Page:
Look at the lug holes
Only older Rolex watches have lug holes through the case, but if your watch does, it’s a great place to look for seeing if your watch has been polished.
The lug holes should have sharp edges around them and be very precisely cut. When a Rolex is polished over time, the holes lose their sharp edges.
If the lug holes are rounded at the edges, your Rolex has likely been polished. The cut should obviously be 90 degrees.
Some older Rolex watches have bevels/chamfers on the lugs of the case. More specifically the Submariner, GMT-Master, Explorer II.
Vintage Rolex collectors absolutely love these bevels, and this is why they are especially important for a Rolex watch case’s originality. Since the bevels are placed right at the side of the lugs, if an unexperienced watchmaker goes to polish this watch, there’s a risk that the watch will lose its bevels when the watch is polished. And the watch will get ”rounded lugs”.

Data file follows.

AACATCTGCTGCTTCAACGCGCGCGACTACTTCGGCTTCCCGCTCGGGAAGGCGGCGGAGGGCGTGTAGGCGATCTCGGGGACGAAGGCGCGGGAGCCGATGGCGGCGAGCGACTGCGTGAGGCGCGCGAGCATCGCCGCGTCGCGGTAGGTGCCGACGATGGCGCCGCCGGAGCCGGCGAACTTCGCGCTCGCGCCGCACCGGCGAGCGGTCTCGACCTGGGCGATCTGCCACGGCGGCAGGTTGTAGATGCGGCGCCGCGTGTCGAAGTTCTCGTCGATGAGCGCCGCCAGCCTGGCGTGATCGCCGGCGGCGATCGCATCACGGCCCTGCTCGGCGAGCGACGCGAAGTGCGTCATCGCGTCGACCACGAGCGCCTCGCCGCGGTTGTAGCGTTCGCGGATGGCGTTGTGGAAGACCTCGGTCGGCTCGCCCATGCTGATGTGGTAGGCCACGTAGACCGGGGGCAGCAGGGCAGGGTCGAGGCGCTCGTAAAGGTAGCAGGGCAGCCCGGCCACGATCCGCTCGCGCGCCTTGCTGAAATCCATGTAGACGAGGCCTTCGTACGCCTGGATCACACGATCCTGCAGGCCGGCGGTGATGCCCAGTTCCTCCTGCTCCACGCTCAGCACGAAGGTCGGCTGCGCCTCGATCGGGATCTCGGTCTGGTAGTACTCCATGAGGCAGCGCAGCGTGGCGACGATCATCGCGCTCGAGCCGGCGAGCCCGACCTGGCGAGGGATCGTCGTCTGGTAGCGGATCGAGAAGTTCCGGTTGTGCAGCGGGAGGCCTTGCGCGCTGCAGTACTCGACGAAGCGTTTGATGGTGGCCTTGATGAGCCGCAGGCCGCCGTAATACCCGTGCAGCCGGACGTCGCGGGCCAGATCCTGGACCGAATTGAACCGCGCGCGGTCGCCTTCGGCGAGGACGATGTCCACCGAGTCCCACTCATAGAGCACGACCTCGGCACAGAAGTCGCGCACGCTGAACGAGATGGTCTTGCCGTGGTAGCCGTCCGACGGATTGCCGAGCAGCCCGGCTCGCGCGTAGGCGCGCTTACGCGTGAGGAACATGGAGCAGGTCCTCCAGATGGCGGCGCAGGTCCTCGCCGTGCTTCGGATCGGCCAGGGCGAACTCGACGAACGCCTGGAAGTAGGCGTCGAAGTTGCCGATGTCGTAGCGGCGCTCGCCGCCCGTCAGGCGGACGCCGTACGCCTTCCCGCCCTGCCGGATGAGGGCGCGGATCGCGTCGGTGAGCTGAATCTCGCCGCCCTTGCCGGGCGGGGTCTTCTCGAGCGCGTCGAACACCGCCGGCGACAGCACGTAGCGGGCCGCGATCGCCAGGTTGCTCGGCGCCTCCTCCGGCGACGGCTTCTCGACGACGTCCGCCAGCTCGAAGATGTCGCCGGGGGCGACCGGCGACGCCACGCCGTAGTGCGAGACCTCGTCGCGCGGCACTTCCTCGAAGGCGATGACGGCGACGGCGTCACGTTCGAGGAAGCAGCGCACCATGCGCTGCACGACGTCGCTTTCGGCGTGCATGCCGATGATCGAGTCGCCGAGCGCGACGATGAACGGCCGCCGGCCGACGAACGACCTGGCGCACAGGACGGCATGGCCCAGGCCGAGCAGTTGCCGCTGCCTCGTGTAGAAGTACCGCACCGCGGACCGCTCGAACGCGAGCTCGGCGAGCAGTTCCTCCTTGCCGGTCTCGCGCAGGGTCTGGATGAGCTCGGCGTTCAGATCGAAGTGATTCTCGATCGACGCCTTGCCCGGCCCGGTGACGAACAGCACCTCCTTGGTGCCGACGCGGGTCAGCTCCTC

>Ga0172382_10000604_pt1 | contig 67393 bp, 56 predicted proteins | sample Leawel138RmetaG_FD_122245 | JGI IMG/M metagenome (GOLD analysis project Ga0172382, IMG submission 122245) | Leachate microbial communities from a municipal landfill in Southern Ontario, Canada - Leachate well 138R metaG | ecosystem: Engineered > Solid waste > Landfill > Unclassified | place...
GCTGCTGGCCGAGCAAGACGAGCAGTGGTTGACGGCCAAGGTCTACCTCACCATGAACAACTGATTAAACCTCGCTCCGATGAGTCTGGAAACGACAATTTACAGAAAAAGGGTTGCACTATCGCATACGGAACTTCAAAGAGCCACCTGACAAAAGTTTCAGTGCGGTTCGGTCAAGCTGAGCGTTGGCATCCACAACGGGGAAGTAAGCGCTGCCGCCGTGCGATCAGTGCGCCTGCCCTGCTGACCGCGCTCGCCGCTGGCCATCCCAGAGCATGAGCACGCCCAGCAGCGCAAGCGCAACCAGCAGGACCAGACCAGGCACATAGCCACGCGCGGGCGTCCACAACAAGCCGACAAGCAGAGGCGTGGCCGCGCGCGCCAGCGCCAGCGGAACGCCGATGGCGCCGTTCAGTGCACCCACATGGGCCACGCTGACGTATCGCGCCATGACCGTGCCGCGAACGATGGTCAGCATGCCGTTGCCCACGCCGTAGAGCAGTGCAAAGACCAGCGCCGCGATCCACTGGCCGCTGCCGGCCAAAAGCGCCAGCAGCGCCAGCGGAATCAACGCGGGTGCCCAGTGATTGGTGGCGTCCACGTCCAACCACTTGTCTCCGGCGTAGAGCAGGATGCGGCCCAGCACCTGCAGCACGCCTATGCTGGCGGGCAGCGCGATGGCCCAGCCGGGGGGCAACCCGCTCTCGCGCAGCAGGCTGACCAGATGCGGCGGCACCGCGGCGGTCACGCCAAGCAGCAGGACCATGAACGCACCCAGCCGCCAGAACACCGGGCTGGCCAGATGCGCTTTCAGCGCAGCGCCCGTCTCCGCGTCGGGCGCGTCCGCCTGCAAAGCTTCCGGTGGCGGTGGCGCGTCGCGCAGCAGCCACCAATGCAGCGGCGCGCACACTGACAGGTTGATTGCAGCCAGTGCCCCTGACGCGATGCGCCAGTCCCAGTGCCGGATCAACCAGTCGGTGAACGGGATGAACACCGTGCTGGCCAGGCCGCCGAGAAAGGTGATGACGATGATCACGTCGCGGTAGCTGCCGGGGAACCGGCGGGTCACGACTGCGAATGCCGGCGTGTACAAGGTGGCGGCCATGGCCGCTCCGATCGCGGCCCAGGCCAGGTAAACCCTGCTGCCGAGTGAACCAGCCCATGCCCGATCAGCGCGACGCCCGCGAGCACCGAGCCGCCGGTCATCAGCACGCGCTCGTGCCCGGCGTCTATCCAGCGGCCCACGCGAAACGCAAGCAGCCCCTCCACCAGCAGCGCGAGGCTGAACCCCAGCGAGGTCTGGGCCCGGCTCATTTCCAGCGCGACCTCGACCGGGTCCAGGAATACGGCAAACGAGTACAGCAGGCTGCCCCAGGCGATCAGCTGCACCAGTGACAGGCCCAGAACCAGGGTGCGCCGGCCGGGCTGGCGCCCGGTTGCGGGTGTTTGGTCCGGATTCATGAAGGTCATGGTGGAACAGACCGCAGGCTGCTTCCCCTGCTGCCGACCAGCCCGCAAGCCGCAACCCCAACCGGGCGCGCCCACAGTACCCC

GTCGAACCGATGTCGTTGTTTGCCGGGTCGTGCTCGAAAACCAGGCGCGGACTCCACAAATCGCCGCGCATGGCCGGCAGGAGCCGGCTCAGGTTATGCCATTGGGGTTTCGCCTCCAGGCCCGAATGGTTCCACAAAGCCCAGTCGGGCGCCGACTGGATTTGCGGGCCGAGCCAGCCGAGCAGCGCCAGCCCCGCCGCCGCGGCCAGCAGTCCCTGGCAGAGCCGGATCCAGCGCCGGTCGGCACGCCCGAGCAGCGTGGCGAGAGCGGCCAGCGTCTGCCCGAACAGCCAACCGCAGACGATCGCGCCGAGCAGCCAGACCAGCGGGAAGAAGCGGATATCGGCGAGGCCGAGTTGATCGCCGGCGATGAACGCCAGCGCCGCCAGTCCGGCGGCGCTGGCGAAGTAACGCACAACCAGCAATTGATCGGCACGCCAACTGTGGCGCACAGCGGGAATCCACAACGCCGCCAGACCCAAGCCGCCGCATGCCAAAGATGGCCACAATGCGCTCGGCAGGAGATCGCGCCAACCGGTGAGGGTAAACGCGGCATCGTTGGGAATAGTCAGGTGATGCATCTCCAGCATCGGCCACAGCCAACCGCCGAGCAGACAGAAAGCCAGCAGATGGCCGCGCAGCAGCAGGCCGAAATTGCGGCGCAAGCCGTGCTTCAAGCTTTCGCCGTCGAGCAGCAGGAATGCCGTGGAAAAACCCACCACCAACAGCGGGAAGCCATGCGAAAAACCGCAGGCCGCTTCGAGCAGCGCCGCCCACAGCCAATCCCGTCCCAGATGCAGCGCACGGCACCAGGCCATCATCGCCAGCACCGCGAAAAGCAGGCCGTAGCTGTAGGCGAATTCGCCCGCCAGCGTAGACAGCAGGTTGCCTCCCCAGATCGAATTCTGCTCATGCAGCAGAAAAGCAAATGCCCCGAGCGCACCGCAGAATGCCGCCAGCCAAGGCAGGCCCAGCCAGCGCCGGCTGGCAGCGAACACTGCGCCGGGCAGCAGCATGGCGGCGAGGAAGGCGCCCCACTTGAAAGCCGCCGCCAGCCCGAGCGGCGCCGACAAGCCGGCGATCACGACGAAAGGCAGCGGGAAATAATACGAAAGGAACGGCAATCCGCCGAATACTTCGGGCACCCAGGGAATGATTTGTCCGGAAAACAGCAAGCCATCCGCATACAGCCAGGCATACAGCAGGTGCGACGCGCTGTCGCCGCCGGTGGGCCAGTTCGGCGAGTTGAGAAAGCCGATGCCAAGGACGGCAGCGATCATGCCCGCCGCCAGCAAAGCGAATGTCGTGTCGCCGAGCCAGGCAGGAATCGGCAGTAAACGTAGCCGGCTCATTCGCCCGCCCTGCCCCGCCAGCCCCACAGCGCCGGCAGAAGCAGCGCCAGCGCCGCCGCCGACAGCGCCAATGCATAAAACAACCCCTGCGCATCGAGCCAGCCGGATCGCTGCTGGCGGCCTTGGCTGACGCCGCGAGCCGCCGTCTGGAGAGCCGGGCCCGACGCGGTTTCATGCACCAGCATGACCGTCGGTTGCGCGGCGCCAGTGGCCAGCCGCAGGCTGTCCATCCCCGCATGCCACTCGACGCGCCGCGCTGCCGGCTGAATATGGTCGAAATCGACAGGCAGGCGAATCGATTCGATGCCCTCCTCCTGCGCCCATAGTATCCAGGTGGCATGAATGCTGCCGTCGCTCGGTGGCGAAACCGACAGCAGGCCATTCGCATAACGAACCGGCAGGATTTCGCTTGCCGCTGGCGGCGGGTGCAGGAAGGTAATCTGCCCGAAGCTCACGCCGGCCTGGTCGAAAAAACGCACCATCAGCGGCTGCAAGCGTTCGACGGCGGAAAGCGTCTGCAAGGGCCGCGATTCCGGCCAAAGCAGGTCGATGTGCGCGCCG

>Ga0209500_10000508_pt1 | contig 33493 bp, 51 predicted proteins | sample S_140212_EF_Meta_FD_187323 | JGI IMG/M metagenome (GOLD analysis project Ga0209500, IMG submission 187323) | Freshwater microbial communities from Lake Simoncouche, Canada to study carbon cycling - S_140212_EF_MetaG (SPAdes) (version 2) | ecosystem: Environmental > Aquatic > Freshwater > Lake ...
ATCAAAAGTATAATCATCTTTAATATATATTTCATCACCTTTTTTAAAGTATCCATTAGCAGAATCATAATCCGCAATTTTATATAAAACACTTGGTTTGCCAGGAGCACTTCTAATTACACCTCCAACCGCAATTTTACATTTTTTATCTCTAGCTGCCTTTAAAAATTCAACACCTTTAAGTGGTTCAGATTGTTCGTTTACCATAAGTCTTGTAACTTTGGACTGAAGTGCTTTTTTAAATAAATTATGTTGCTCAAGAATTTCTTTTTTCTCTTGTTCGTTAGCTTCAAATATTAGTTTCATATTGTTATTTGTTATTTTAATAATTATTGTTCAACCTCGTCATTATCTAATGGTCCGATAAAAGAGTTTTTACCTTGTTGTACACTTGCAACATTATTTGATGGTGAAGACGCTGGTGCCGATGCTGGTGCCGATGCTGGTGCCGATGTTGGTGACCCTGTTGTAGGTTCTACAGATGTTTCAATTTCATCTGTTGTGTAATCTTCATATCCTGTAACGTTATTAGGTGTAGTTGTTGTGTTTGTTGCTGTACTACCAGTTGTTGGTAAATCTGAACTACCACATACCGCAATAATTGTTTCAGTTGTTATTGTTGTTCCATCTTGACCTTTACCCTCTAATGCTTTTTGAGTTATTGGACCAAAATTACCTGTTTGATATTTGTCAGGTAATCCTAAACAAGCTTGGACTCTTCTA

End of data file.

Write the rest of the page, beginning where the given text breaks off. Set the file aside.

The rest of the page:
If you are after a Rolex watch of the above models in good condition, make sure it still has the bevels remaining. It is common for vintage Rolex watches to barely have any bevels left since the lugs have been polished and thus rounded repeated times. Make sure there’s a clear cut between the brushed upper-part of the lug and the polished edges.
Check the sharp edges
The easiest tells of a polished Rolex watch is its sharp edges. A Rolex watch has sharp edges on several different paces including the fluted bezel (if your watch has such), the underside of the case, the bezel, the crown, and the lugs. When a Rolex watch comes from the factory, all of these edges are sharp and well-defined. When a Rolex is polished, it loses these sharp edges. Identify where your watch should have sharp lines and edges, and then see if they are in fact rounded. The crown, for example, tends to be rounded on watches that have been polished many times. Equally so the fluted bezel, where the sharp edges have turned rounded.